Writing 101, Assignment 11 9/30/14
Tell us about the home where you lived when you were twelve. Which town, city, or country? Was it a house or an apartment? A boarding school or foster home? An airstream or an RV? Who lived there with you?
Today’s twist: pay attention to your sentence lengths and use short, medium, and long sentences as you compose your response about the home you lived in when you were twelve.
It seems safe enough to my young eyes. I survey my new room like a robber casing the joint – checking off a list in my mind. Lockable door, lockable windows. Warm air hits my face as the ceiling vents kick on. This would be my 8th bedroom, I was happy that I wouldn’t be sharing it.
To my left I spy a small walk-in closet, still smelling of fresh paint and Lysol, suitable for storage and for hiding in. Several shelves and hanging bars dominate the side walls. The back wall is free. The closet ceiling sports a door to the crawl-space above; I make a note to attach a lock to it.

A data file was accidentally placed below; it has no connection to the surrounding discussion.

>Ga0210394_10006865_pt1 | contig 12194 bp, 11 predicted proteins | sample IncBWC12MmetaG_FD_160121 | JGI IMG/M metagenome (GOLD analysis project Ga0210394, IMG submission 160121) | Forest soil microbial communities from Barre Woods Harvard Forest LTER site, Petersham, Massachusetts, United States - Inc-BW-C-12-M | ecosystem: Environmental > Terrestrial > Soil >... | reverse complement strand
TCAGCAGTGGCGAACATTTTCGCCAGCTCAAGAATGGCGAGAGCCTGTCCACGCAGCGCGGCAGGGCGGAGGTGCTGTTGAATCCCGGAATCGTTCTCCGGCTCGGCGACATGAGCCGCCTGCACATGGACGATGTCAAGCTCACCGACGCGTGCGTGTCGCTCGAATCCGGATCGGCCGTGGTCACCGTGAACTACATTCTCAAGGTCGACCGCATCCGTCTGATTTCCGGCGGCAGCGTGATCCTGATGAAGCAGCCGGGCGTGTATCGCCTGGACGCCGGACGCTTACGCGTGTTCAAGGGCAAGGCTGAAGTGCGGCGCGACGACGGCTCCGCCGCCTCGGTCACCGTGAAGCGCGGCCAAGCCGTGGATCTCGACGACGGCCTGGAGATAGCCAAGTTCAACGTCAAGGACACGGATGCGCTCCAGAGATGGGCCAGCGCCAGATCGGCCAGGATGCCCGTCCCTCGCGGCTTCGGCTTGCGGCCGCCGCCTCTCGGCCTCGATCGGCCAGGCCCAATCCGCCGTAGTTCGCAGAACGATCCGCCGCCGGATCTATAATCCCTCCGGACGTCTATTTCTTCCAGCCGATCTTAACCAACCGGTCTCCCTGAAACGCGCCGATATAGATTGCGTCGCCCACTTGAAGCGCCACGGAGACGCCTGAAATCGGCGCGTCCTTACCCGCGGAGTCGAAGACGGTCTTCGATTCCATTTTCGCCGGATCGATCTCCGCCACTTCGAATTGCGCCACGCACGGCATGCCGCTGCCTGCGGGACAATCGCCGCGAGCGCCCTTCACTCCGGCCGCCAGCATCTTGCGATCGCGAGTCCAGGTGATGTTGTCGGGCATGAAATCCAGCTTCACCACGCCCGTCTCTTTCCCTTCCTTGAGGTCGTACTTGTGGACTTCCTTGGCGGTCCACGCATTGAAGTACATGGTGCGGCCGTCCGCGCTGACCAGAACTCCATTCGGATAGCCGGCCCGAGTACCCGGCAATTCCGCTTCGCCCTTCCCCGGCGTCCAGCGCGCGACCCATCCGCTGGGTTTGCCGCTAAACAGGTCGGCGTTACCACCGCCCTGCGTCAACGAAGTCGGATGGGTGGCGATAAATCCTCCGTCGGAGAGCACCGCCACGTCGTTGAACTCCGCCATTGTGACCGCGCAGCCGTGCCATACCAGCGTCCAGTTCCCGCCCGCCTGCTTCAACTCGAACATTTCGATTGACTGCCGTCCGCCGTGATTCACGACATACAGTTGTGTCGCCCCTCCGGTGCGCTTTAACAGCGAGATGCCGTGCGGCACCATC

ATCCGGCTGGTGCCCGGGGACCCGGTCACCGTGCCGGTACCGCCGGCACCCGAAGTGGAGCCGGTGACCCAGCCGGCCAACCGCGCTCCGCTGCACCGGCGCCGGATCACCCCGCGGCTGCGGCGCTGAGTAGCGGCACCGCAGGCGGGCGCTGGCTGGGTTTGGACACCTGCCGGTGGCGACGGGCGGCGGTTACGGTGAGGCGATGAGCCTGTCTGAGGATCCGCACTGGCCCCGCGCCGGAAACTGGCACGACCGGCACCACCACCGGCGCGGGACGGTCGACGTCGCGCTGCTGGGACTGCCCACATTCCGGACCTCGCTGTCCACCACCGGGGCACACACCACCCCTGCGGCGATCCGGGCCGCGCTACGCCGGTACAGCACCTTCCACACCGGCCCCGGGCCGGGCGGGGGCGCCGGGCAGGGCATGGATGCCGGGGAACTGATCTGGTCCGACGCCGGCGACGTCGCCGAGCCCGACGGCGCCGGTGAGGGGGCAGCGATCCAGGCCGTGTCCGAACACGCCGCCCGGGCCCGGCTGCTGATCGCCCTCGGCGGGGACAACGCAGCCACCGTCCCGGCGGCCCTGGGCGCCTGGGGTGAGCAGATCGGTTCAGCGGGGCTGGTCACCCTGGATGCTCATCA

I amble over to the high, double-paned windows and scope the sizable backyard. A high fence hides me from the neighbors on either side and a sturdy padlock secures the gate to the creek. Leaves and fallen apples carpet lawn.
Mentally I place my furniture; mother said I could do as I please. My brass day-bed would be tucked against the north wall near the door and across from the window. The dresser would fit in the back of the closet, my reading chair in the corner, diagonal from the bed. The tiny phone table grandfather got me at a garage sale would fit neatly in the bed-side corner, my red-rotary phone sitting on top. I smile briefly, excited about having my own phone line. It’s technically an unspoken apology for moving yet again.
I decide that my multi-colored, much-loved, woven rug would be better suited for the large empty wall, especially since I could feel the toe-grabbing luxury of the soft carpet beneath my bare feet. My other large ‘hippy-tarp’, with its swirls of blue and green, would go well on the opposing wall and my posters could be scattered in between.
I like this room, this house; it’s façade of suburban security. I like that a cop lives across the street and school friends are scattered along the block. I end my musings and start unpacking, hoping that this time we’ll get to stay awhile.